The ultimate guide to telling your brand’s story

Tips for NotOnTheHighStreet and Etsy sellers about creating a strong visual brand through your logo, online shop graphics and photography

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Its very easy to judge a book by its cover and the same can be said for your eCommerce shopping platform.

The more appealing and cohesive your shop looks, the more likely buyers are going to browse through your items and make a purchase. We have three top tips to consider when it comes to illustrating your brand’s story and how you can build your own carefully crafted “cover” with appropriate shop branding and images for optimal appeal.

Your visual story:

Just like a book cover, your shop graphics represent the essence of what’s inside. Think of designing these graphics as illustrating a story without words.

First, consider what you want to communicate about your brand. Try writing down a few words that describe your shop’s style. These words and concepts will serve as an outline for your visual story. Make decisions about colours, fonts and photo positioning that are in line with the style you want to portray.

Visual consistency doesn’t mean making your shop look flat in terms of design. Think about how your cover photo, shop icon and product photography compliment each other. Using a colour palette consistently in your shop is one way to create synergy. We would recommend choosing one strong pantone colour and use two secondary lighter colours to compliment this. Think about what emotions colours can convey too. Red connotes passion, energy and youthfulness whereas purple is original, creative and individual.

Shop logo: The Essentials

  • Can your logo be easily understood? Your logo should communicate the look and feel of your shop at a glance. A great logo communicates something about the ideas or passion behind the shop’s products. If you use a graphic as your shop logo, make sure shoppers understand what it depicts and how it relates to your shop.
  • Can it scale down? Your shop logo should be legible, even at small sizes. A graphic that looks great on your shop homepage might not translate well at smaller sizes. Preview your shop logo in a variety of sizes to ensure your final selection works even when it’s small. Avoid using too much text in your logo — it will be difficult to read in small sizes.
  • Is it memorable? Simple and minimal logos are going to be more recognisable. Shoppers who have purchased from you before should be able to quickly recognise your shop logo.

Cover Photo: The Essentials

The cover photo on your shop homepage or social media page allows you to immediately immerse shoppers in your brand and products. The cover photo spans the entire width of your shop and is displayed on mobile devices so there is a lot of space graphically to promote yourself. Consider the following points when creating your shop banner or social media banner:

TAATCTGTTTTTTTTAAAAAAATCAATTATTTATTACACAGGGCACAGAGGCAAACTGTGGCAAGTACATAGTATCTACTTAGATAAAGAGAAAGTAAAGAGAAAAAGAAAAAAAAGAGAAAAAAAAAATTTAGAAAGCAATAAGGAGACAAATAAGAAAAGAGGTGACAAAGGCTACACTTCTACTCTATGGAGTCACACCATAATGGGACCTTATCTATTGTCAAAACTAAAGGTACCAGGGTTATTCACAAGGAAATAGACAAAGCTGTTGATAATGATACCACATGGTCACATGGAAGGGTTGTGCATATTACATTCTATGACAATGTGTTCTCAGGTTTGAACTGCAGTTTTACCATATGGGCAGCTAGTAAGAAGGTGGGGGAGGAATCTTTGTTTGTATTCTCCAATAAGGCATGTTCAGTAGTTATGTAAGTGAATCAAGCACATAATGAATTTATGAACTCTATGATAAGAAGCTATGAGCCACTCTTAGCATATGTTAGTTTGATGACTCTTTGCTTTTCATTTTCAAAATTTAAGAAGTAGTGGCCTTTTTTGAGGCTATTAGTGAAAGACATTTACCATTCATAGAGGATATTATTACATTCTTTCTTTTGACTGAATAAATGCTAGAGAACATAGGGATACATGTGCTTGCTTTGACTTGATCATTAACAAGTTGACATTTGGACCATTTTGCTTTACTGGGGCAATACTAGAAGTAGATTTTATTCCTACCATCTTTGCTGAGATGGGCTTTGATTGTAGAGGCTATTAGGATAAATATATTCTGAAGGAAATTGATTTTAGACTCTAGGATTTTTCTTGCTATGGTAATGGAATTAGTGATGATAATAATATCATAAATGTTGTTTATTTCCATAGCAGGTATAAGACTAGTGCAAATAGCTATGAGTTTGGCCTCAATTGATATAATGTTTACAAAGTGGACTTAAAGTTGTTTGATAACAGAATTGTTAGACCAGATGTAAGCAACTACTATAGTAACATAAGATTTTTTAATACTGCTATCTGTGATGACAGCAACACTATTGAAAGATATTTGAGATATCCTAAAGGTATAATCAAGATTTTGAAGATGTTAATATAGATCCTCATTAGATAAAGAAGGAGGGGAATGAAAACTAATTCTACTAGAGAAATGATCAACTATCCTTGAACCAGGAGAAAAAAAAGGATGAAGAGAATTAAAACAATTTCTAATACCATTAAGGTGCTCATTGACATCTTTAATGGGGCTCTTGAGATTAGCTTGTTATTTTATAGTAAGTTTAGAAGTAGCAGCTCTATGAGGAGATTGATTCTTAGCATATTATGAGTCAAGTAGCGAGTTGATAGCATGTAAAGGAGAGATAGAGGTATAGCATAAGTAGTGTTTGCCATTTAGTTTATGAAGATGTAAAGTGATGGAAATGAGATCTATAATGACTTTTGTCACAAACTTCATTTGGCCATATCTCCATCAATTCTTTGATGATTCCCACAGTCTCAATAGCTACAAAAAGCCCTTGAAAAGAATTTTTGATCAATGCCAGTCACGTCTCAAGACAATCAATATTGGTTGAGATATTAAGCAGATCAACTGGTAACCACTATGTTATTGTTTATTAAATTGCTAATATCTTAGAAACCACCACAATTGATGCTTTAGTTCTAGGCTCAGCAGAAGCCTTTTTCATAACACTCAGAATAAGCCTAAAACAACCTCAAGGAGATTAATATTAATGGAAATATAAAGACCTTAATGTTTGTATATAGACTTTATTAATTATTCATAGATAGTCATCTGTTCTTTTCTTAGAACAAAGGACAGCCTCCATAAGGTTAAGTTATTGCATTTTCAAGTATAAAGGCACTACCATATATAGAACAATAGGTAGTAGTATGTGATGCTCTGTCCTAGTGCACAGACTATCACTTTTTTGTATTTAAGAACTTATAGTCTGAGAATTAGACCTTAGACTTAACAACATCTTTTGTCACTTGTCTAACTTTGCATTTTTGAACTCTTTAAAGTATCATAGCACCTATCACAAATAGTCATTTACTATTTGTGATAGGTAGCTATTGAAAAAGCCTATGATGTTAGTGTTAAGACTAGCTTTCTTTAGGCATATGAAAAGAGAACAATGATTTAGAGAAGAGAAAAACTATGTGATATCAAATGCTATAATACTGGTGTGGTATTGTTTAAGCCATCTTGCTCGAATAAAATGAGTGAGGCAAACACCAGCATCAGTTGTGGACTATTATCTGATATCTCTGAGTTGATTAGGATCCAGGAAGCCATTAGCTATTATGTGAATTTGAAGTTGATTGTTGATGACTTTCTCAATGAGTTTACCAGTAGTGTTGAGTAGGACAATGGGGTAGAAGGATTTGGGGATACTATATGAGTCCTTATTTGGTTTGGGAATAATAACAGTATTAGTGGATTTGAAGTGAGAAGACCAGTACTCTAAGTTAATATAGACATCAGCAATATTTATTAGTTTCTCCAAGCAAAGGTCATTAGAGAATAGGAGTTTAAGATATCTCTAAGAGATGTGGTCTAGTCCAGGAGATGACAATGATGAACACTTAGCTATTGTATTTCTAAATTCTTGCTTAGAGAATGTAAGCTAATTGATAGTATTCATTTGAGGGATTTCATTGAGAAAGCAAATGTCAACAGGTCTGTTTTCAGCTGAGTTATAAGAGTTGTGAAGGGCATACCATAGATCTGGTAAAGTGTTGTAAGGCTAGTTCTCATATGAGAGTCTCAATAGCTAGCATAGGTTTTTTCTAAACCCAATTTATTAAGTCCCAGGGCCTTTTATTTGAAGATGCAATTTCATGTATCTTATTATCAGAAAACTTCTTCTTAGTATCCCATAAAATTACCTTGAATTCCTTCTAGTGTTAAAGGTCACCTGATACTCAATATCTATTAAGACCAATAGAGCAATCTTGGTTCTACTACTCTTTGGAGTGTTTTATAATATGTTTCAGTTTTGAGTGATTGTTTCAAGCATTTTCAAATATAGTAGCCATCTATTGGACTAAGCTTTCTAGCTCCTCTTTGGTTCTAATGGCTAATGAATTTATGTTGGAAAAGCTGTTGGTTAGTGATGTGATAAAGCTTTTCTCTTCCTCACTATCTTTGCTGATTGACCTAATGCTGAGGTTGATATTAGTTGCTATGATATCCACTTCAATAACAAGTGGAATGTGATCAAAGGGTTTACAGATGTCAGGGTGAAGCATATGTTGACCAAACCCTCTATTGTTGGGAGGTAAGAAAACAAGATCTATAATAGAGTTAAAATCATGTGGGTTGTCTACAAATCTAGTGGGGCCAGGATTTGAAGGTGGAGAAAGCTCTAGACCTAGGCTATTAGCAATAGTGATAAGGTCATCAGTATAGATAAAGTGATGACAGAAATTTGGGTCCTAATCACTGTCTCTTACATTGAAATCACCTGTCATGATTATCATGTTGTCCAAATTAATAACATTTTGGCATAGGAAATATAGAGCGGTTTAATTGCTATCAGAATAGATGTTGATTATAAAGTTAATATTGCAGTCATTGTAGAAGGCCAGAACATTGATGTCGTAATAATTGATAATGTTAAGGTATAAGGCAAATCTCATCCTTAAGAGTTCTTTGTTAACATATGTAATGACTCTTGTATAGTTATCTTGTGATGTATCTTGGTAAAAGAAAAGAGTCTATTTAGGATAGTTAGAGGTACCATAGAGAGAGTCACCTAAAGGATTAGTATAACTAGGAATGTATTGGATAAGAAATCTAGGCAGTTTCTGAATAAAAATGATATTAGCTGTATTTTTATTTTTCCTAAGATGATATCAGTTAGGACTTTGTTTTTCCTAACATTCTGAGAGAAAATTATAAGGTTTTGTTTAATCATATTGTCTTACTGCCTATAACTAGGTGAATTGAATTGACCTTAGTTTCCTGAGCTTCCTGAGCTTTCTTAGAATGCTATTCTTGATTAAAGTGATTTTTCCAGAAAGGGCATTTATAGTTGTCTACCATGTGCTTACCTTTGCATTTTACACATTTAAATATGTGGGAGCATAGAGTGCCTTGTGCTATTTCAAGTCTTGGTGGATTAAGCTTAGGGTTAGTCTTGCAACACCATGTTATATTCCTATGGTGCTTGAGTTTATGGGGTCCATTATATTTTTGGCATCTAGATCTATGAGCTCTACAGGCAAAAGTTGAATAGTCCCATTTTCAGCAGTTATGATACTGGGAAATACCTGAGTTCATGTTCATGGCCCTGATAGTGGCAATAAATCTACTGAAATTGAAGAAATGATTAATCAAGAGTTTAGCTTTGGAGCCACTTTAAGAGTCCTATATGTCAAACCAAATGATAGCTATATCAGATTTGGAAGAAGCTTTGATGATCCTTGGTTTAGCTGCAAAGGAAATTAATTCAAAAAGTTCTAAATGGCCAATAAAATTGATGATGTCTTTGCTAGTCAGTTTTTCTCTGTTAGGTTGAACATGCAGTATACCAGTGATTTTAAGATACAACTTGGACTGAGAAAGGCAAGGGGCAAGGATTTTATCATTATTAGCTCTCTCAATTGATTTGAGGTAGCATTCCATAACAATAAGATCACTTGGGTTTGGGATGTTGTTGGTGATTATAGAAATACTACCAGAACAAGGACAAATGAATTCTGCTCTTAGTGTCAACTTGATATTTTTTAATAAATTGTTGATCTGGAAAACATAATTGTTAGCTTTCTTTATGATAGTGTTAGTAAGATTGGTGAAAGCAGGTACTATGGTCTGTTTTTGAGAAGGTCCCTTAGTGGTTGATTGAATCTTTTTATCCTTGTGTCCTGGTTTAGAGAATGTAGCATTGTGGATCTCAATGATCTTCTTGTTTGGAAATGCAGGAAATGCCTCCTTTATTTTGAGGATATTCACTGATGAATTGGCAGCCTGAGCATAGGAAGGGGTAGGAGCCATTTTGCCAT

• Highlight your best photography. Your cover photo is a great spot to show off photos of your products in action or a styled image that showcases your entire collection.
  • Use text sparingly. If you want to include your shop name in your cover photo, make it big enough to read on mobile devices and keep the text to the centre of the photo so it’s still legible when the image is scaled down.
  • Get creative. Your cover photo is a large canvas. Experiment with repeating patterns, fields of colour or photos of your workspace. Make an impact by showing off unique fabrics or designs that are representative of your products.
  • Keep it fresh. As the year unfolds, the cover photo can be a good space for an occasional refresh to reflect changes in the seasons, gift-giving holidays, milestones and special occasions. Try to avoid changing your shop logo too frequently though; keeping that consistent can help you build a recognisable brand identity.

Work Your Product Images

Your product photography should echo the colour palette and aesthetic you established with your shop logo and cover photo.

  • Develop a photo styling palette. Backgrounds and styling for your product photos don’t have to be the same in every image, but they should feel cohesive in telling your visual story.
  • Develop a photo styling palette with consistent colours, lighting and props to create this cohesive feel.
  • Keep perspective. If your shop sells several products that are similar in type and scale, use product photography to emphasise this.
  • Mix it up. Alternatively, it could be a good idea to show multiple perspectives of the same image, especially if your item includes fine details that can’t be captured in one product shot.
  • Use photos to show use. Where appropriate, take multiple photographs to show the various ways your product can be utilised. For example, you could show a tote bag filled with goods, as a carryall or used as a creative gift bag. Visual cues like this help customers envision the various ways they can use your product.